Those tasty but tart little berries have become seasonal favorites. Grandma’s recipe still comes out once a year and memories are served up in her heirloom dishes.
Scroll all the way to the bottom to learn how to submit your family cranberry recipe in the Aging Gracefully Recipe Book.
How much do you really know about these fascinating and fun little edible red beads?
Cranberries are low-trailing perennial vine plants that can bear fruit for more than 60 years. Some families have made a science of growing cranberries for multiple generations.
As one of only a handful of fruits native to North America, cranberries were used by Native Americans for medicinal purposes and, also as a red dye for coloring blankets, clothing or rugs.
How are Cranberries Grown?
Cranberries are NOT grown in water like many seem to think, but their acidic and sandy bogs are intentionally flooded with water twice a year by design.
Growers Flood the Cranberry Bogs
In the winter, growers flood the fields to insulate the plants from frost. In the spring, the bogs are drained to care for the precious cranberry plants and sow additional plants as needed. The berries come to bloom for 10 to 12 days before beginning to fruit. Berries are seen by mid-June, going from green to white and finally to a bright red fruit in the fall.
When the fruit is ripened by fall, growers flood their bogs again, making the harvest easier and possibly gentler on the plants. Cranberries have four inner air chambers that make them float. Harvesting machines churn the water and knock the fruit from the vine so that floating ropes can gather the berries, directing them toward an intake that sweeps them to a conveyor belt and into bins.
From Farm to Table
The cranberries are loaded onto trucks and taken away to be cleaned, sorted, processed, or bagged for purchase at stores. Only 5% of cranberries are sold in bags as fresh fruit. The rest is converted to sauce, jelly, juice, and Craisins. American cranberry recipes date back to the early 1800s. Now, at least 20% of cranberries are eaten during the week of Thanksgiving.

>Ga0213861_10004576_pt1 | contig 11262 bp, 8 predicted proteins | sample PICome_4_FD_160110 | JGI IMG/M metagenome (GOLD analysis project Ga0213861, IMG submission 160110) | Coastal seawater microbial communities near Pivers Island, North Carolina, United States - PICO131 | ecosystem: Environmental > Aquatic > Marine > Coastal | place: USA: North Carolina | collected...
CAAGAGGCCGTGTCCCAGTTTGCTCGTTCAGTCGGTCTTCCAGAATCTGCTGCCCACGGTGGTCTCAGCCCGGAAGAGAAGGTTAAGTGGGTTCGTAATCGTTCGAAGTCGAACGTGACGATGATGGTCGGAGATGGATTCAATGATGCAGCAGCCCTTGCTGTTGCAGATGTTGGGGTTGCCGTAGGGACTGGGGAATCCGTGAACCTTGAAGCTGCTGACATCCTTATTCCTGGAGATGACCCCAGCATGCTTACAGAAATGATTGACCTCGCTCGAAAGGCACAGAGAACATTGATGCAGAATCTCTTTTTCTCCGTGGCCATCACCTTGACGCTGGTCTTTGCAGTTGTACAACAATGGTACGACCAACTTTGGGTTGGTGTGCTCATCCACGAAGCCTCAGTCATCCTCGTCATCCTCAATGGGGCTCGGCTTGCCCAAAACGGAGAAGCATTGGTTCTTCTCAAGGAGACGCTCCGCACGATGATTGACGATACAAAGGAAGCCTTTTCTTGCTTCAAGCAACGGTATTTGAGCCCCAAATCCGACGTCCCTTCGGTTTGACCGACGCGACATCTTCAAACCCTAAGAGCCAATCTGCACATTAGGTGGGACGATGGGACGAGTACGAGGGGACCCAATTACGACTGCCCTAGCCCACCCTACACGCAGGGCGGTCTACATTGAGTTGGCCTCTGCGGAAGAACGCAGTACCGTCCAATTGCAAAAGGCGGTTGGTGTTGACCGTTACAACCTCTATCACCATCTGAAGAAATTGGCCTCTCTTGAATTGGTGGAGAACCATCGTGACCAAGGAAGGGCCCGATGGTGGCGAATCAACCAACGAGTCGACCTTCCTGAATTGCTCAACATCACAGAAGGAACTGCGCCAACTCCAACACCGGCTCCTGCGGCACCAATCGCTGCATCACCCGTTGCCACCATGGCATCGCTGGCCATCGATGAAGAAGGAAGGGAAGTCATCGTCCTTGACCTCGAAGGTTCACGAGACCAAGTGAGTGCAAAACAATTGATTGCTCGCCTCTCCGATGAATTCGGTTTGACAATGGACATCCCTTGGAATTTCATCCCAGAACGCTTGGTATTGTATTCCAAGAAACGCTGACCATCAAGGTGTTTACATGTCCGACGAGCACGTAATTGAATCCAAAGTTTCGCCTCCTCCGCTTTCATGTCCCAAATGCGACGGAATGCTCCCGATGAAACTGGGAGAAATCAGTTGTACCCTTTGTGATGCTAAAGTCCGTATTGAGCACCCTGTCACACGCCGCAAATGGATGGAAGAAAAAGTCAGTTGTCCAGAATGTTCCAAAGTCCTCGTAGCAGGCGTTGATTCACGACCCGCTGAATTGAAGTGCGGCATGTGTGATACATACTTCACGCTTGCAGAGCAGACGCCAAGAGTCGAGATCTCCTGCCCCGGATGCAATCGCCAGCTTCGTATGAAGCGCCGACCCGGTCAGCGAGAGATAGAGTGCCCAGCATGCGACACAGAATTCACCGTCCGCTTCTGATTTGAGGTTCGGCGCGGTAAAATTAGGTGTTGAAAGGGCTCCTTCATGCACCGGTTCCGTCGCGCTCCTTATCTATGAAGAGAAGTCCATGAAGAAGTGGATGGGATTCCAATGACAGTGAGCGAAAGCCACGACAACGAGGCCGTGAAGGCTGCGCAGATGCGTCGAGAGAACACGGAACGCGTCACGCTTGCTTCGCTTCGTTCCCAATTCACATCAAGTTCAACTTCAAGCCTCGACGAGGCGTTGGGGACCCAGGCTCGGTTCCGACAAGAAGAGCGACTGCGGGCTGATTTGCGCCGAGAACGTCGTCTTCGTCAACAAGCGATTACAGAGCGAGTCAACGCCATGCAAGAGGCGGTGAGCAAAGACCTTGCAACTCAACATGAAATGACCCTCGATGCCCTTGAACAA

Fun Cranberry Facts
- Those tart little cranberries are high in natural anti-inflammatory properties.
- The word cranberry transitioned from Crane Berry. The vine blossoms resemble the neck, head, and bill of Sandhill Cranes.
- 97% of the world’s cranberries are produced in U.S. and Canada, with the majority grown in Wisconsin, where the cranberry is designated as their State Fruit.
- Wisconsin hosts a Cranberry Discovery Center in a former cranberry warehouse in Warrens with historical exhibits, videos, a cranberry ice cream parlor, and a gift shop with more than 200 products made from Wisconsin cranberries.
- Ocean Spray is the oldest grower-owned cooperative in the country, with over 600 growers from Massachusetts, Wisconsin, New Jersey, Oregon and Washington (as well as British Columbia, Quebec, and Chili) contributing to its success.
Do You Have a Favorite Cranberry Recipe to Share?
Send your favorite cranberry recipe to Info@AgingGracefully.TV to be published in an upcoming cookbook next year!
Share your thoughts in the comment box below…
Do YOU enjoy cranberries around the holidays?
If cranberries are just one of a few native fruits, do you know what the other native fruits are from North America?
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